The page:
NOTE: TELL YOUR DOCTOR IF YOU HAVE HAD A PEPTIC ULCER OR GET INDIGESTION.
SPECIAL EQUIPMENT FOR OSTEOARTHRITIS
It is possible to increase your independence at home. There is a wide range of inexpensive equipment and tools that can help with cooking, cleaning, and other household chores. These can be discussed with physiotherapists and occupational therapists.
The Arthritis Foundation in your city is able to provide information about many aspects of arthritis.
Please seek Medical attention as soon as possible if you are unsure of you or your family's health condition.
Difference between Osteoarthritis and Rheumatoid Arthritis
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Rhonda Patrick on Diet-Gene Interactions, Epigenetics, the Vitamin D-Serotonin Link and DNA Damage
Our genes influence the way we absorb and metabolize micronutrients.
Nutrigenomics looks at the influence genetic variation has over
micronutrient absorption/metabolism and the biological consequences of
this dynamic relationship. Our diet also influences which of these genes
are turned on or off! Emerging evidence in the field of epigenetics has
demonstrated that not only can we change the expression of our own
genes within our own lifetime; sometimes these changes are heritable and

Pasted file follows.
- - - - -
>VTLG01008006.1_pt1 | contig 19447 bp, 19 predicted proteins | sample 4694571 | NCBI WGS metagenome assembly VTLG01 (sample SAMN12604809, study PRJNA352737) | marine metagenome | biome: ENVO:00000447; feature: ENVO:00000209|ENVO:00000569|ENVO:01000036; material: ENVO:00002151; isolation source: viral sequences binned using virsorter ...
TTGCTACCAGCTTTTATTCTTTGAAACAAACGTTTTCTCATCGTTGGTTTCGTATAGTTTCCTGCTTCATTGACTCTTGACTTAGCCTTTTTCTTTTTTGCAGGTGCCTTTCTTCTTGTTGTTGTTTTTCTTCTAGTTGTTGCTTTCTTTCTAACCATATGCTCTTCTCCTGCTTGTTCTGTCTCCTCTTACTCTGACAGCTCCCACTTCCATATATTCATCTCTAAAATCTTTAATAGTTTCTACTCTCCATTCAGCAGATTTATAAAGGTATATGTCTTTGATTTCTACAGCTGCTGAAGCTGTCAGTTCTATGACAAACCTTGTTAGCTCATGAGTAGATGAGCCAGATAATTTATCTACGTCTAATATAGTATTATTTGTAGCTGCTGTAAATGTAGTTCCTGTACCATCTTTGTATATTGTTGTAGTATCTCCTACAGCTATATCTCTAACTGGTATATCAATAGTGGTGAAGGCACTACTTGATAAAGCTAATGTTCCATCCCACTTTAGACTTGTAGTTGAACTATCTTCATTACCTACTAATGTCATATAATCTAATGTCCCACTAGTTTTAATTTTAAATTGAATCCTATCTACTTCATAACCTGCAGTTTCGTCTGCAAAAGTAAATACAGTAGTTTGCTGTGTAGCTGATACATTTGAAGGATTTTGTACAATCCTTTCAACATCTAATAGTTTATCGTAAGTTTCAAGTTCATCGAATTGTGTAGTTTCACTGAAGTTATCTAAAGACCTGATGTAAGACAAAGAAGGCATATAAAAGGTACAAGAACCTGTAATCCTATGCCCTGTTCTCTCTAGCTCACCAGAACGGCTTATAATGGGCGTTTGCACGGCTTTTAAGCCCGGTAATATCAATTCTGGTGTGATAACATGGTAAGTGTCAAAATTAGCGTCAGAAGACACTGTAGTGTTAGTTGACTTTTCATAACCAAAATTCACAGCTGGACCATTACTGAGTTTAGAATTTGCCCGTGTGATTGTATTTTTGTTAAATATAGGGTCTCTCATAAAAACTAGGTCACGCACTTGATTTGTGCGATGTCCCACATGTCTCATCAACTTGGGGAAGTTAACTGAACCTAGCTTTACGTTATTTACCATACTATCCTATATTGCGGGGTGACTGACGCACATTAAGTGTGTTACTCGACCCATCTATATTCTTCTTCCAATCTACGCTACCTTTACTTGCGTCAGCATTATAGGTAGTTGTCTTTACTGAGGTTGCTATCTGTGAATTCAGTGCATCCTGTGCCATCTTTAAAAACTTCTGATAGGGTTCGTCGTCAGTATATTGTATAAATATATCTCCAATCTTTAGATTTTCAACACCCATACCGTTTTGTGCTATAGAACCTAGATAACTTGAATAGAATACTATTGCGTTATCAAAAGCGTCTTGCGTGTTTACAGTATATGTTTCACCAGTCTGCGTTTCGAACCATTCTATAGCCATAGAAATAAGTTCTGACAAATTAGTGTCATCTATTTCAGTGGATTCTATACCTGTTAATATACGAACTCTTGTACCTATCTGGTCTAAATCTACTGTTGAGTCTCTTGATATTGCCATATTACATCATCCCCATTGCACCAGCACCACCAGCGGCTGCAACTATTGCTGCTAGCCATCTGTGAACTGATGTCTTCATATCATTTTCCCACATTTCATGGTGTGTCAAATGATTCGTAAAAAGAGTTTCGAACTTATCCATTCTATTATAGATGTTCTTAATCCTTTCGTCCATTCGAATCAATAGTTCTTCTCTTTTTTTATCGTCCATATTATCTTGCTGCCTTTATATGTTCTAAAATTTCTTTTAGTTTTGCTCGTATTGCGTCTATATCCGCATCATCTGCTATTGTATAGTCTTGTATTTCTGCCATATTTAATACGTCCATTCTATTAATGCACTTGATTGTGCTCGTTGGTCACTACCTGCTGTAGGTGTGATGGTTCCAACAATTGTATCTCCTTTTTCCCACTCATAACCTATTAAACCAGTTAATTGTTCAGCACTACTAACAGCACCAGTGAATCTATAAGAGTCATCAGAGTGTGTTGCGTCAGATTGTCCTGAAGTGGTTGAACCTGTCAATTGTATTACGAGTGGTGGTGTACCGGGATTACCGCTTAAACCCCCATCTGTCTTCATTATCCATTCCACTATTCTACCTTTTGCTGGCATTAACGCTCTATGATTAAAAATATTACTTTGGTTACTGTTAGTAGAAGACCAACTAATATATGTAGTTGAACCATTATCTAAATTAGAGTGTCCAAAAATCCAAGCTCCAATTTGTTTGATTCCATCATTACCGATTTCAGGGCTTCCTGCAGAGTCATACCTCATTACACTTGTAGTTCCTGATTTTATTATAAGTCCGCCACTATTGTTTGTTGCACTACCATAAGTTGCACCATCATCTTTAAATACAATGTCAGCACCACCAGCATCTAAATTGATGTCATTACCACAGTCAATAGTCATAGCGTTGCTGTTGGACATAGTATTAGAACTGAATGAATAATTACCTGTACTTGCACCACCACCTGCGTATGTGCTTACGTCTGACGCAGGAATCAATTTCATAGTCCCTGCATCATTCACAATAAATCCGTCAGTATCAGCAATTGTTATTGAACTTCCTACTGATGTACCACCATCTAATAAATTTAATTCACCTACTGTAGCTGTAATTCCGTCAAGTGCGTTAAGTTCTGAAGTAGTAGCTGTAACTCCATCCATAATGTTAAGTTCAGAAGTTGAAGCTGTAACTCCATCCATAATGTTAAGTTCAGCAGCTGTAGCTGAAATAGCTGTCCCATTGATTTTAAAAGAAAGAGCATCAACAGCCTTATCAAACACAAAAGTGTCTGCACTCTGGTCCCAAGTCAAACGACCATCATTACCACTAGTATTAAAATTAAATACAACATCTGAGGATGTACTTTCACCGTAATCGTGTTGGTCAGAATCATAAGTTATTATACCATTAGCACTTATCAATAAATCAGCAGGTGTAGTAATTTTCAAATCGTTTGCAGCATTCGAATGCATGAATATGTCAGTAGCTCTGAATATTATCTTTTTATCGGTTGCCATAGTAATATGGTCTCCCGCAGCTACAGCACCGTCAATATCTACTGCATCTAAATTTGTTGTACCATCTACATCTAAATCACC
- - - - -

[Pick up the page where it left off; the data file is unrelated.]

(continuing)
affect our children and grandchildren. In this talk we’ll be exploring
the intersection between genetics, nutrition, and environment: how your
diet, micronutrients, exercise, heat stress, and sleep can change the
expression of your genes and how this has profound effects on the way
your body functions and ages.
Rhonda Perciavalle Patrick, Ph.D. is an assistant scientist at Children’s Hospital Oakland Research Institute working with Dr. Bruce Ames. She investigates the effects of micronutrient (vitamins and minerals) deficiencies on metabolism, inflammation, DNA damage, and aging in people. She also researches the role of vitamin D in brain function and dysfunction.
In addition to Rhonda’s active role as a researcher, she also functions as a science communicator for a broad lay audience via her web and video presence found at FoundMyFitness.com. She is passionate about disseminating health-related information in a way that the general public can easily understand. She is a frequent speaker and writer on topics ranging from general health and wellness, to diet and aging, to vitamins and their effects. It is Rhonda’s goal to challenge the status quo and encourage the wider public to think about health and longevity using a proactive, preventative approach.
Rhonda earned her Ph.D. in biomedical science from the University of Tennessee and performed her graduate research work at St. Jude Children’s Research Hospital. She also has a Bachelor’s of Science degree in biochemistry/chemistry from the University of California, San Diego. She has done extensive research on aging, cancer and nutrition, and metabolism.
Healthy Diets for Optimal Health